• Kettleness Bay is to the west of Runswick Bay, a fairly remote cove whose appeal is largely fossils. It is not suitable for children because access is difficult. Ammonites and other fossils are regularly found on the foreshore and on the shale cliff face. Whitby Jet is also found here.
  • Sandsend Ness is another favourite among fossil collectors. The shale banks are filled with belemnites close to the surface. Sandsend Beach itself to the south is family-friendly but not so productive for fossils.
  • Upgang Whitby Beach, Whitby Sands and Tate Hill Beach are the closest to the town but known more for families to enjoy the sands rather than for fossils.
  • Saltwick Bay is south of Whitby and at times access can be fairly difficult due to the erosion of the steps on the path. It is not a place for swimmers but fossil hunters may well find both ammonites and belemnites. Whitby Jet is also found amongst the rocks and shale.

Video – Fossil hunting at Saltwick Bay

How to Hunt for Fossils Safely

Whitby Fossil Hunting

Fossil hunting is so much fun and an exciting way to learn about the history of life on earth. It’s important however to follow some guidelines so that we do not damage our natural heritage or disturb wildlife.

  • Look for fossils in already loose beach material.
  • Collect a small number of fossils.
  • Record your collections. (Time, place, what they are.)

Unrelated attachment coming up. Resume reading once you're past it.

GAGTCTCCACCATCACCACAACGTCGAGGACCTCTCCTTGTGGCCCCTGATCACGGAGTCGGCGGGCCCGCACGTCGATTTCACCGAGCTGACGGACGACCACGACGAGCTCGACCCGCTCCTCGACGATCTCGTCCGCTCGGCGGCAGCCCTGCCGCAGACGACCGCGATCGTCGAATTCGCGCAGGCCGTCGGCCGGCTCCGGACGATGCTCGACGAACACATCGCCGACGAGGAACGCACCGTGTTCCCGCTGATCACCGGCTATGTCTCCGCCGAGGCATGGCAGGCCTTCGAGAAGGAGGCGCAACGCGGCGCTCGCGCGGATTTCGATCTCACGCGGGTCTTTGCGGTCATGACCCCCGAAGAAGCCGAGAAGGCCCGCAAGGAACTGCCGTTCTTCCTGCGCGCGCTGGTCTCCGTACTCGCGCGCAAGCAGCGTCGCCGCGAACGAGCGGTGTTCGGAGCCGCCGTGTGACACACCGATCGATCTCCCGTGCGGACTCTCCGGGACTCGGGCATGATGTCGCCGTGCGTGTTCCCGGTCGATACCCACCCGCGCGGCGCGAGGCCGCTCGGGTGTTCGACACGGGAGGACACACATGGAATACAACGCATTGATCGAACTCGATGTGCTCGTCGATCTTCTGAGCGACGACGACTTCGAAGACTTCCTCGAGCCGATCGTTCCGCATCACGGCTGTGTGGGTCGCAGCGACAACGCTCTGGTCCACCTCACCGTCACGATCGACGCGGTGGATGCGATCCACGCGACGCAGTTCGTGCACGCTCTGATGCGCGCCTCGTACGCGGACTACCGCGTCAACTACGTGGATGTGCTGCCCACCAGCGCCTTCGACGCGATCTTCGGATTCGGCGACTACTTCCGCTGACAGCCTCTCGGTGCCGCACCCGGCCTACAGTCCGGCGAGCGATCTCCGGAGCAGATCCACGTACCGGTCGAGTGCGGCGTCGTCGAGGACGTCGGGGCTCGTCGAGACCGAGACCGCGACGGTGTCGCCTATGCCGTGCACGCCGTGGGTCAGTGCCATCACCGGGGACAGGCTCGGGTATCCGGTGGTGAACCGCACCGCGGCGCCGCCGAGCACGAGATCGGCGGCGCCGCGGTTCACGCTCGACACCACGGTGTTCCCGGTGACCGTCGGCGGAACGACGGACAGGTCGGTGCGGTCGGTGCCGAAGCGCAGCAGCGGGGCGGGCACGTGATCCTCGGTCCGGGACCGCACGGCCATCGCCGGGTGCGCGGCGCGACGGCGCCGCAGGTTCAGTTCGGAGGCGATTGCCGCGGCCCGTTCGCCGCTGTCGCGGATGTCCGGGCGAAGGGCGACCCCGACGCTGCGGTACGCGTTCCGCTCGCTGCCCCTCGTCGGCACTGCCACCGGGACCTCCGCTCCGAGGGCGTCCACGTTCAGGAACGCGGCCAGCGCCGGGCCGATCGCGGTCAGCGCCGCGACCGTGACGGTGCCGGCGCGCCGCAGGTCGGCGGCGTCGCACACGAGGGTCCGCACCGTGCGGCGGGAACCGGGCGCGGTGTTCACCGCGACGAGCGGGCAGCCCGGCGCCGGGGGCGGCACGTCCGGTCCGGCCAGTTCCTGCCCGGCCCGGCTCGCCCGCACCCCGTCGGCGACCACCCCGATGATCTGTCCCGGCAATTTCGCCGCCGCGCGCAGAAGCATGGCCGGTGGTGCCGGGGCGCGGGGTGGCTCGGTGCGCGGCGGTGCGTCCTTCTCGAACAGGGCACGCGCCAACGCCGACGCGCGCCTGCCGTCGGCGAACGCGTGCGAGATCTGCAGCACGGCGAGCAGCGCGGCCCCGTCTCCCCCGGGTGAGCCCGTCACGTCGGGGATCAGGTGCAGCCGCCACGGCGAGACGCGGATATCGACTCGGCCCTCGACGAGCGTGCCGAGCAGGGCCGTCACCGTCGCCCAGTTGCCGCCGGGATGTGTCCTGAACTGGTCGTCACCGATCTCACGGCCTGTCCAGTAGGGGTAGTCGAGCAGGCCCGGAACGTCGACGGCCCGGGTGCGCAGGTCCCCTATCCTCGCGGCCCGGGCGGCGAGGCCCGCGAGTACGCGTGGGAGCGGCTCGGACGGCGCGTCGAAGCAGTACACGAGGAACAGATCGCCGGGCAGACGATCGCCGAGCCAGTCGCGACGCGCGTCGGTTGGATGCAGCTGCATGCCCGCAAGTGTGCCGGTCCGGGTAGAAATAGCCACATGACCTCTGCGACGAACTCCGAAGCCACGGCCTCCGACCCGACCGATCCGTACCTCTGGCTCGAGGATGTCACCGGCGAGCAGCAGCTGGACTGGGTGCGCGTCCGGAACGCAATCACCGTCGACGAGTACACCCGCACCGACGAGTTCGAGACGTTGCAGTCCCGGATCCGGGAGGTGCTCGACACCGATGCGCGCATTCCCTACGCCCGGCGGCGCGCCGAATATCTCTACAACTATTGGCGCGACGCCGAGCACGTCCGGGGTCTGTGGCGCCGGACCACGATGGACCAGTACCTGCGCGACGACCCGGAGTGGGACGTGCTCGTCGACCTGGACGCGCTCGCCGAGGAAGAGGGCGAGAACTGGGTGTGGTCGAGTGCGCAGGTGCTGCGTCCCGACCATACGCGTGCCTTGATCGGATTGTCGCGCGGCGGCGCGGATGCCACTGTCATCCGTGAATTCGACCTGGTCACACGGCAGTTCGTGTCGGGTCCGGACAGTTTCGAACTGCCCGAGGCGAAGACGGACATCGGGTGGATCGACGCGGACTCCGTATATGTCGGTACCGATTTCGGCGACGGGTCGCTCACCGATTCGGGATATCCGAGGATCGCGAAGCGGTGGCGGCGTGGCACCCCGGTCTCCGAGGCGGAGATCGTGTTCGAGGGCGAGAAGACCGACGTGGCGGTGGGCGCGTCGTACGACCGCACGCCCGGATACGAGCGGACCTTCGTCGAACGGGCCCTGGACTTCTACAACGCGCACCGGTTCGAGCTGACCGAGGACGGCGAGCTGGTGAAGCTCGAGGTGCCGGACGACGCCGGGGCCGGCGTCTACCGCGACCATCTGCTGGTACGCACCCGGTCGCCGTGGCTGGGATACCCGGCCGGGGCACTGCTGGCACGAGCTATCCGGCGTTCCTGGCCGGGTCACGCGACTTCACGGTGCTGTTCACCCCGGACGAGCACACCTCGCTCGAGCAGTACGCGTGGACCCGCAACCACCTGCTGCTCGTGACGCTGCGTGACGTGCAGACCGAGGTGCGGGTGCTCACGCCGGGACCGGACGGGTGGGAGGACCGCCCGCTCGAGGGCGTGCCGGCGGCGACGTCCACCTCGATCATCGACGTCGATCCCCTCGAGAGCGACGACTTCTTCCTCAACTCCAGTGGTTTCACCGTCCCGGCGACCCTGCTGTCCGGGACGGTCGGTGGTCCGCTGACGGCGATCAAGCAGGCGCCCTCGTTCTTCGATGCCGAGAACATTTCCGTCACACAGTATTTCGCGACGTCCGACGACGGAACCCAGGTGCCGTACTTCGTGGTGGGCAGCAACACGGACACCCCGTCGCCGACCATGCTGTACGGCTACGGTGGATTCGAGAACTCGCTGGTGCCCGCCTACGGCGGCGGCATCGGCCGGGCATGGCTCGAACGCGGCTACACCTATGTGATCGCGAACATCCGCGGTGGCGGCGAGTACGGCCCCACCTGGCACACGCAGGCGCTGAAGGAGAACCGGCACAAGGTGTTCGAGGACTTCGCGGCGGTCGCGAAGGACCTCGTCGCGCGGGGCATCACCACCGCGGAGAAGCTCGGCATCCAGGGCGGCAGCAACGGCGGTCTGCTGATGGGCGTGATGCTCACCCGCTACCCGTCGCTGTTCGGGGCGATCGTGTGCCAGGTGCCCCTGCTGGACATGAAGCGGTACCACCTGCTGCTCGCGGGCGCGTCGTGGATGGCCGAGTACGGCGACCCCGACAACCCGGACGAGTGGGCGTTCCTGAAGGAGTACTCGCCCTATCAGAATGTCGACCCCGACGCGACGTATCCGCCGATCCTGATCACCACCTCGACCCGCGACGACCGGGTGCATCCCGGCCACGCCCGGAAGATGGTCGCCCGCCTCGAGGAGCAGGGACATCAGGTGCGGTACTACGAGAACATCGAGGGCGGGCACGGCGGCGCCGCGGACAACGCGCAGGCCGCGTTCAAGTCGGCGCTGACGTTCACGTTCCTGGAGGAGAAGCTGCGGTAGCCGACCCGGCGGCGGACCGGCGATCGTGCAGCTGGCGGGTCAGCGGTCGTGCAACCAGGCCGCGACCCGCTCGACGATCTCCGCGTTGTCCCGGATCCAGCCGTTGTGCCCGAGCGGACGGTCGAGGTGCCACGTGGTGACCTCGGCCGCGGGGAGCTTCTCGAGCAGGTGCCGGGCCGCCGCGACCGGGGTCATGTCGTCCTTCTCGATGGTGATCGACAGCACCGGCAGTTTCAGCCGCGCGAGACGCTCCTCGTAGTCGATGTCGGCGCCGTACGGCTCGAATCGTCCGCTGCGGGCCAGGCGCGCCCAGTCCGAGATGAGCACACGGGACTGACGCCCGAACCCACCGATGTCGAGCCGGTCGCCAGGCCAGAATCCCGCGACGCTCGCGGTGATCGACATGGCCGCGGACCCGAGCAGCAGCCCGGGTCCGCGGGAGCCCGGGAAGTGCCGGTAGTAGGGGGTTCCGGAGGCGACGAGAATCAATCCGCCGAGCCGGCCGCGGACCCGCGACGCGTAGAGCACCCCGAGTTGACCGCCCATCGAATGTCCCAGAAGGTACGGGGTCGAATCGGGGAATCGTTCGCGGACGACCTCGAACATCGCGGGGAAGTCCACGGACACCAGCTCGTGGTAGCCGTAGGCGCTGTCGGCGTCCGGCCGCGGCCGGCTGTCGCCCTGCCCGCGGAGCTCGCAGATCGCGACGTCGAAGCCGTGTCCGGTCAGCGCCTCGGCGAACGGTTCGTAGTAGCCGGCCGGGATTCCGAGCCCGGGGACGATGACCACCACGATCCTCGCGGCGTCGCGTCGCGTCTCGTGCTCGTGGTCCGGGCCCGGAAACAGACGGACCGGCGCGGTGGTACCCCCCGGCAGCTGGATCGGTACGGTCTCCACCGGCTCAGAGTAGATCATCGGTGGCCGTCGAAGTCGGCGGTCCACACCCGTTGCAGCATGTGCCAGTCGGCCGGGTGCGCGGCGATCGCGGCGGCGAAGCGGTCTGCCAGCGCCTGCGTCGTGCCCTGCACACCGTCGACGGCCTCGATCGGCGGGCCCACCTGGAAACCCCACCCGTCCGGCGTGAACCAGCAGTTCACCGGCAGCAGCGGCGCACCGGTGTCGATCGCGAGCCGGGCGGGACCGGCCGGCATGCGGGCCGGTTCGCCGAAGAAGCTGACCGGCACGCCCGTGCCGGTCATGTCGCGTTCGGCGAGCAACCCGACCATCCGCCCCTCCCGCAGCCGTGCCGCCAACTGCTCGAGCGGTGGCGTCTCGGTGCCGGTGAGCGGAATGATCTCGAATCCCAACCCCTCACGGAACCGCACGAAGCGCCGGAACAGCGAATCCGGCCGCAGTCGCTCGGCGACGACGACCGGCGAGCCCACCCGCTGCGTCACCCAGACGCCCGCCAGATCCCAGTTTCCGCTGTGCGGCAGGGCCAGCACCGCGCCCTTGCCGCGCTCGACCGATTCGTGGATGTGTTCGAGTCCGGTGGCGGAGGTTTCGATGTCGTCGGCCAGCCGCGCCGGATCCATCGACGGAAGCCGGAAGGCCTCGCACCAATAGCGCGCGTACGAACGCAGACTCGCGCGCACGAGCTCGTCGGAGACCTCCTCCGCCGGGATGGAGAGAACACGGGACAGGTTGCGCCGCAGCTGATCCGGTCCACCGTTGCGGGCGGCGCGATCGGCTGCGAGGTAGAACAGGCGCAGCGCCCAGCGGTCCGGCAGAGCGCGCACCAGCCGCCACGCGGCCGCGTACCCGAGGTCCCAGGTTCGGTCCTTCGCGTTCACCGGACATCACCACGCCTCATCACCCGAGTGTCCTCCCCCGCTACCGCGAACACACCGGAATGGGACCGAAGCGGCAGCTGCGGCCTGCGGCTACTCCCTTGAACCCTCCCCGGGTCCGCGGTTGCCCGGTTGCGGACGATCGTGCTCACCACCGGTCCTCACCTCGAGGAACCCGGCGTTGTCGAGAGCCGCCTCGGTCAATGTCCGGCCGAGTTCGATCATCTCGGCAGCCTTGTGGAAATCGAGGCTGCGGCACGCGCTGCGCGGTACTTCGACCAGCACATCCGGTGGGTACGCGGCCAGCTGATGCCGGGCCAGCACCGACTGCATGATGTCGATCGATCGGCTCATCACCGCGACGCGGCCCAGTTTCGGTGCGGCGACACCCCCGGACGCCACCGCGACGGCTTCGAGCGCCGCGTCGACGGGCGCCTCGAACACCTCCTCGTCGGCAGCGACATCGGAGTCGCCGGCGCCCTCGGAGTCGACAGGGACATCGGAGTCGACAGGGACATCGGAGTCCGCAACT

• Try not to disturb wildlife or habitats.
  • Check the local tide times.
  • Stay clear of any steep cliffs.
  • Wear appropriate clothing and footwear.

Important safety notice!

Be wary and careful collecting at all locations, knowledge of tide times is essential. It is very easy to get cut off at Whitby, the sea always hits the cliff. You should ensure you return before the tide turns. Also be aware of sticky areas at Whitby, on the slippages as it is easy to get stuck especially after rain.

Whitby Jet

Whitby Jet Museum
There are many fine examples of Jet Jewellery on display in the Museum of Whitby Jet.

For at least four thousand years people have treasured Jet, a unique black stone. The Jet discovered at Whitby is of the Jurassic age, approximately 182 million years in the making. Jet is a fossilised Araucaria tree and is the result of millions of years of compression of decomposed wood. A precursor to coal, it is found in the debris from fallen cliffs and across the moors. Whitby Jet is of the finest in the world and has a reputation as the ‘gold standard’ in Jet. Popular in Roman Britain for jewellery such as rings, hairpins, beads, bracelets, bangles, necklaces, and pendants thought to be produced in York. Beachcombing was the popular method of discovery of Jet during Roman times, just as it is today. You can find examples of Jet on display at The Museum of Whitby Jet.

Dinosaurs in Whitby

Dinosaur Print In Rock